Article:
6. May, 2019

Sudan: then and now

Although it is now 36 years ago, in 1983,  when I started visiting the Sudanese Red Sea,  I still keep vivid memories of its splendid reefs and fish populations. Already 15 years prior to our visit a  British group called the Cambridge Coral  Starfish Research group had a field laboratory located on a platform of scaffolding built on a patch reef a few miles offshore from Port Sudan. Later the platform was also used by diver visitors from other countries.  Compared to their primitive accommodation camping on Sanganeb island offered a  more comfortable way to explore the Sudanese underwater environment, albeit from a more touristic angle of interest. After 1987, camping on the island was not permitted  anymore due to stricter military regulations

Traveling in that period was not easy: it often required a hectic chain of flights, like flying from London to Sofia, Cairo to Khartoum, and a 40 minutes local flight to Port Sudan. The tour operator was a small tourist agency in London, with a black-bearded Londoner named Jack Jackson serving as our dive master. The tourist agent in Port Sudan taking care of logistics, customs, etc.  was a friendly  Armenian Hamido, whose small office carried signed portraits of Hans Hass and Jacques Cousteau. It is said that poor Hamido once got lashed for selling beer to visitors.  A disused small marine transport vessel called Stormbringer carried us from Port Sudan to the northern Sanganeb lighthouse island (see insert: that was not our vessel!). Drinking disinfected water (no cold beer of course) and watching the lighthouse bundle circling against a starlit sky were some of the memorable moments of camping on the island. Two small compressors delivered our daily supply or air.  Our daily trips went to the South-West and  North points of Sanganeb,  or occasionally -with calm weather- to the more northern legendary Shab Rumi atol,  the location of the Cousteau's Conshelf II experiment in 1963. 

At  Sanganeb we must have been of the first groups that started baiting the grey reef sharks at the SW point, the most lively diving site. Here, a  sunny sandy plateau with coral heads at 20 meters descended rapidly to much deeper, cooler water.  Baiting was done by hiding a piece of smelly fish under a coral head or tying it to a rock. This occasionally caused much turmoil, with the sharks darting around, trying to get a share of the bait.  Occasionally groups of hammerheads (Sphyrna lewini) would be passing by in deeper water or sometimes moved in over the shallow plateau. Even more spectacular were the Shab Rumi (=Roman reef)  dives, where we met silvertip sharks at the superb south point.  Shab Rumi is also the place where one finds the gloomy remnants of Cousteau’sunderwater village with the mushroom-shaped garage of the underwater scooters at only 10 meters depth.   The Umbria (closer to Port Sudan) is one of the most famous sunken ships in the world. It is one of the jewels in the crown of Sudanese diving. At a maximum depth of 36m, the Umbria is shallow by most wreck divers' standards.  More to the North one finds the Toyota reef  (at Shab Su-adi) loaded with trucks, stranded in 1963.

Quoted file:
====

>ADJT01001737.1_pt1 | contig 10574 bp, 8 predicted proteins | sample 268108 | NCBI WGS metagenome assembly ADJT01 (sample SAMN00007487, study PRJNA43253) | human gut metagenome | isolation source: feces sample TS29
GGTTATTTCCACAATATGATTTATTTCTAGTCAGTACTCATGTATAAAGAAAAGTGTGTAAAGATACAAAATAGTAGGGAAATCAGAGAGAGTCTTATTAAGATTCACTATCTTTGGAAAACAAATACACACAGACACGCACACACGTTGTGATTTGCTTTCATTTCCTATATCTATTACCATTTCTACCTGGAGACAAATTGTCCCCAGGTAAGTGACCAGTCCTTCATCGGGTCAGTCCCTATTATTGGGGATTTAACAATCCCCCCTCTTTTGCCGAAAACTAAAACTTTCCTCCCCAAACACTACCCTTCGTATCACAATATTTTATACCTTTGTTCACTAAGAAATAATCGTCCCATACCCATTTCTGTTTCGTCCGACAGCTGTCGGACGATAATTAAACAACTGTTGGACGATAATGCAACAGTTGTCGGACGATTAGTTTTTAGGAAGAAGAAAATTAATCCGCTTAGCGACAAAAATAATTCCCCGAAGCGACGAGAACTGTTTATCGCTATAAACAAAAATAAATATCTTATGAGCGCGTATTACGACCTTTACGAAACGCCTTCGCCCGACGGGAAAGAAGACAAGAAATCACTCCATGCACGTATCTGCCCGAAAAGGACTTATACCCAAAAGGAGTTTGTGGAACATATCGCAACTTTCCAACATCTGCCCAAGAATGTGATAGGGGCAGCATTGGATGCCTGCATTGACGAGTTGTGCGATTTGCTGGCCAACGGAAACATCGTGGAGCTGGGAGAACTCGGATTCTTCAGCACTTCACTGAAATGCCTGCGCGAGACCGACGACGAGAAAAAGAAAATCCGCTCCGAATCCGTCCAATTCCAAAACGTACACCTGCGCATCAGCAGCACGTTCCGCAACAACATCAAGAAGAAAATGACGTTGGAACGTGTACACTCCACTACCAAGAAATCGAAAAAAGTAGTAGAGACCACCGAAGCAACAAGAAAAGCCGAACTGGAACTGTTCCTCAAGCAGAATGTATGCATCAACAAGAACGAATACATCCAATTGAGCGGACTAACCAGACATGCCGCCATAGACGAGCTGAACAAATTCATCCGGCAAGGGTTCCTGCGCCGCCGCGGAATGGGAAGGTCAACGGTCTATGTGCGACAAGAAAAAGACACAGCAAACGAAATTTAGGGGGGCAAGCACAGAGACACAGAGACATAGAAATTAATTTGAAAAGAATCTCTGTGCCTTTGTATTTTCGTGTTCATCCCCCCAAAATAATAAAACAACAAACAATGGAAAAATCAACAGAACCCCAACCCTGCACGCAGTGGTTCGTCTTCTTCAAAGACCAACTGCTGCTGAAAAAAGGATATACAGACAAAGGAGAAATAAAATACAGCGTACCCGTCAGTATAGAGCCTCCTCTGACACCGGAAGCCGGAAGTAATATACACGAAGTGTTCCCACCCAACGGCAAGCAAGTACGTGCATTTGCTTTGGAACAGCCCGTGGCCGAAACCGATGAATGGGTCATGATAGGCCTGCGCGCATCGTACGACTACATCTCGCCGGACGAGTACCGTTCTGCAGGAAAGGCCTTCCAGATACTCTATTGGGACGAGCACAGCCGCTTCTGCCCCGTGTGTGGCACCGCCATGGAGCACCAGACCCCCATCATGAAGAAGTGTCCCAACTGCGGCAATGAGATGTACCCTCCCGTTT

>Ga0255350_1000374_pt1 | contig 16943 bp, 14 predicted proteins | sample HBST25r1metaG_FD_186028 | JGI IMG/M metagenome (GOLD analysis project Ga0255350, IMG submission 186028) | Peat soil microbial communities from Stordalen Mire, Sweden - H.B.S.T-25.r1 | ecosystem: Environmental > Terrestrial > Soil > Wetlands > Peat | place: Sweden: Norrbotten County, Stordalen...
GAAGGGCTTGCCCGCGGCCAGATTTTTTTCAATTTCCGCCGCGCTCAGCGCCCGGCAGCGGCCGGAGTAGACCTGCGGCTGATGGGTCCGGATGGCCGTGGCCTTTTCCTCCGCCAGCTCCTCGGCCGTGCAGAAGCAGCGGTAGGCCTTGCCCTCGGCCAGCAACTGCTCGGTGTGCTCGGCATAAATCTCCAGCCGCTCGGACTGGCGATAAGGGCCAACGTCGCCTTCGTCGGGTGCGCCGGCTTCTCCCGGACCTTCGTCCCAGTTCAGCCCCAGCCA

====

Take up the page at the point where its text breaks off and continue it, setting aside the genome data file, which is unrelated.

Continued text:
Since its independence, Sudan has been ruled by a series of unstable parliamentary governments and military regimes. Under Gaafar Nimeiri, Sudan instituted Islamic law in 1983. This exacerbated the ever-living conflicts between the Islamic north, the seat of the government and the Animists and Christians in the south. The South became an independent state in 2011 but is since then torn apart by bloody conflicts between the two major tribes, the Dinka and the Nuer. In the Islamic North on April 2019, following stormy protests that faced fierce resistance from the Omar al-Bashir regime, the Sudanese military, under the command of Ahmed Awad Ibn Auf, took control of the nation and established the  Transitional Military Council that deposed al Bashir and dissolved the constitution. With the women's protest against their suppression by the regime as an important element of the resurgence in the streets of Khartoum. It will be an enormous challenge to establish a stable coalition to control this immense country, split up by various religious and ethnic groups. Participation of the more liberal Islamic groups seems a vital condition to accomplish this.

Currently, the best way to visit Sudan dive-wise is by live-a-boards departing from Marsa-Alam (Port Ghalib) in South Egypt or even directly from Port Sudan (e.g. Bluewater dive-travel). It might take some time, however,  before the travel and tourist conditions in  Sudan will approach the level of comfort and safety one finds along the Egyptian Red Sea coast. There are some signs in that direction, like the  Red Sea resort,  an alcohol-free, simple but clean accommodation 20 kilometers from Port Sudan. It takes divers to the nearby reefs such as Sanganeb and Shab Rumi. Expanding Red Sea diving to the Sudan reefs, to unburden the often crowded dive locations of the North and South Egyptian Red Sea would be a great opportunity for UW photographers in the future.